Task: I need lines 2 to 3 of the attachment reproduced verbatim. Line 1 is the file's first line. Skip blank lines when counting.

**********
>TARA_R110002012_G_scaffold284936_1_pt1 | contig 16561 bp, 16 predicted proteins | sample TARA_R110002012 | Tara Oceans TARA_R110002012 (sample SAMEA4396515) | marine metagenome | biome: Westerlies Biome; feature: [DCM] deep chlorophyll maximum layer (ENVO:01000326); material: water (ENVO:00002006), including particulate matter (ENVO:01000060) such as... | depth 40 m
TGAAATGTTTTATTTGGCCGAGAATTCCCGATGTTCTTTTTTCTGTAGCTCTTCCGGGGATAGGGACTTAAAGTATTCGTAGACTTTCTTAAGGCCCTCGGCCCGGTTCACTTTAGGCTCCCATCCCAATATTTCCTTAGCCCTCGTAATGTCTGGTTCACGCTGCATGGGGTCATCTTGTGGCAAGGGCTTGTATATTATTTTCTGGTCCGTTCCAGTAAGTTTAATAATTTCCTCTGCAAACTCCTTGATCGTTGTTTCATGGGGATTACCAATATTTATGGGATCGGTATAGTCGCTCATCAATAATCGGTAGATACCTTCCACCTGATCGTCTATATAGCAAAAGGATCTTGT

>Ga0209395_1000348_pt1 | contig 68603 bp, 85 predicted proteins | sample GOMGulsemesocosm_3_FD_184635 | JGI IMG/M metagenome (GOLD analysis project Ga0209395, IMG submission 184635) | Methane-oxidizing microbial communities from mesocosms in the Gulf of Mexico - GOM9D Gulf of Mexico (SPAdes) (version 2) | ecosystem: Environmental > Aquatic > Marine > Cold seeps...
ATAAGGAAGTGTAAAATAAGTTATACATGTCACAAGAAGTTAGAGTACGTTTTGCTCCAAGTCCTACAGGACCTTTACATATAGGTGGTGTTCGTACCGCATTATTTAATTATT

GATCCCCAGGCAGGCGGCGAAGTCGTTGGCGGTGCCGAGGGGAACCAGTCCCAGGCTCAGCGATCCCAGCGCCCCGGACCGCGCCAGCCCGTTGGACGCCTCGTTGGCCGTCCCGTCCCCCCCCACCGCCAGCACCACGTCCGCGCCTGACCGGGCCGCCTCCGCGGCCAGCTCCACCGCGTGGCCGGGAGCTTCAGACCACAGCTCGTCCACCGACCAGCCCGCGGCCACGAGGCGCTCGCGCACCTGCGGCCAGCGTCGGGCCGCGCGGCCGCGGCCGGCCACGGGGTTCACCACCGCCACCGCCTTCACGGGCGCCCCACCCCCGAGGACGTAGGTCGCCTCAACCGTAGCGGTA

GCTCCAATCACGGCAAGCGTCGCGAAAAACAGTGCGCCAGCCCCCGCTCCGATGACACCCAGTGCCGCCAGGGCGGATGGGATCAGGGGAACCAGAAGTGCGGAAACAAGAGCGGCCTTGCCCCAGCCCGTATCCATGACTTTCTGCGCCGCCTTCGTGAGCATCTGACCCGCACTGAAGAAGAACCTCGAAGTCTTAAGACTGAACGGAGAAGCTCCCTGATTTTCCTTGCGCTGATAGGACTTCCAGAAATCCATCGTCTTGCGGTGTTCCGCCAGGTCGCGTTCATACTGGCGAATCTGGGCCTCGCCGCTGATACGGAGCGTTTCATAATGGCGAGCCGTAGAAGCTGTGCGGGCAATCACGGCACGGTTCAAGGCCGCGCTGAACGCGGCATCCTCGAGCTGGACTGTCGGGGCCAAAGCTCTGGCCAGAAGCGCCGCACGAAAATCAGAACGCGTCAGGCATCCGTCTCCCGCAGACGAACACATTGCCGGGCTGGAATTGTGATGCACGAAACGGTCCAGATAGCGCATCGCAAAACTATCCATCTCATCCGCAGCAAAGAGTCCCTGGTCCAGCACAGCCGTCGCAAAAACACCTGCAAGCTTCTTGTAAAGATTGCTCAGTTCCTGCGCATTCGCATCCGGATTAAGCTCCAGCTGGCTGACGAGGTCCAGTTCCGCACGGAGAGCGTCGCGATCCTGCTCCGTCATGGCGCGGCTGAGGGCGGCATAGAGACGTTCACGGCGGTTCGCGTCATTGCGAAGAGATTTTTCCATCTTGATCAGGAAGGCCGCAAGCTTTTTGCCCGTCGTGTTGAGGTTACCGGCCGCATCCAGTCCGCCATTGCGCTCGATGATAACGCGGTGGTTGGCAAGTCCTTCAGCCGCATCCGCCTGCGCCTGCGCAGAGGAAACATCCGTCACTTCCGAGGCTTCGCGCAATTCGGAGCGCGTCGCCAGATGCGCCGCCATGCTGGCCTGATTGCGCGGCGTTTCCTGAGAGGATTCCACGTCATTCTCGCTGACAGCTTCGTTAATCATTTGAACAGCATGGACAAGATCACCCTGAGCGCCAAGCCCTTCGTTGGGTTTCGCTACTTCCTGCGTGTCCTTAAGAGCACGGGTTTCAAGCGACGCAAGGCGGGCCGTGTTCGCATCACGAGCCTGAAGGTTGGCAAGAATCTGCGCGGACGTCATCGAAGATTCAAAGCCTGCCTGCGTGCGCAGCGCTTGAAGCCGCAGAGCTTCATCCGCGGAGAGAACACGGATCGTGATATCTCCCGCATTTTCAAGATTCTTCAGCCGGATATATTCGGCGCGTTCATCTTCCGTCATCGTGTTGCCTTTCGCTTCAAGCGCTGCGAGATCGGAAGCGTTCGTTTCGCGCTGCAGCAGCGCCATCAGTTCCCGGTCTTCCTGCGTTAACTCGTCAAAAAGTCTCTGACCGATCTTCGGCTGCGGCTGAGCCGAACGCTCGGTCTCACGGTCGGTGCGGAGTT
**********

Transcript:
TGAAATGTTTTATTTGGCCGAGAATTCCCGATGTTCTTTTTTCTGTAGCTCTTCCGGGGATAGGGACTTAAAGTATTCGTAGACTTTCTTAAGGCCCTCGGCCCGGTTCACTTTAGGCTCCCATCCCAATATTTCCTTAGCCCTCGTAATGTCTGGTTCACGCTGCATGGGGTCATCTTGTGGCAAGGGCTTGTATATTATTTTCTGGTCCGTTCCAGTAAGTTTAATAATTTCCTCTGCAAACTCCTTGATCGTTGTTTCATGGGGATTACCAATATTTATGGGATCGGTATAGTCGCTCATCAATAATCGGTAGATACCTTCCACCTGATCGTCTATATAGCAAAAGGATCTTGT

>Ga0209395_1000348_pt1 | contig 68603 bp, 85 predicted proteins | sample GOMGulsemesocosm_3_FD_184635 | JGI IMG/M metagenome (GOLD analysis project Ga0209395, IMG submission 184635) | Methane-oxidizing microbial communities from mesocosms in the Gulf of Mexico - GOM9D Gulf of Mexico (SPAdes) (version 2) | ecosystem: Environmental > Aquatic > Marine > Cold seeps...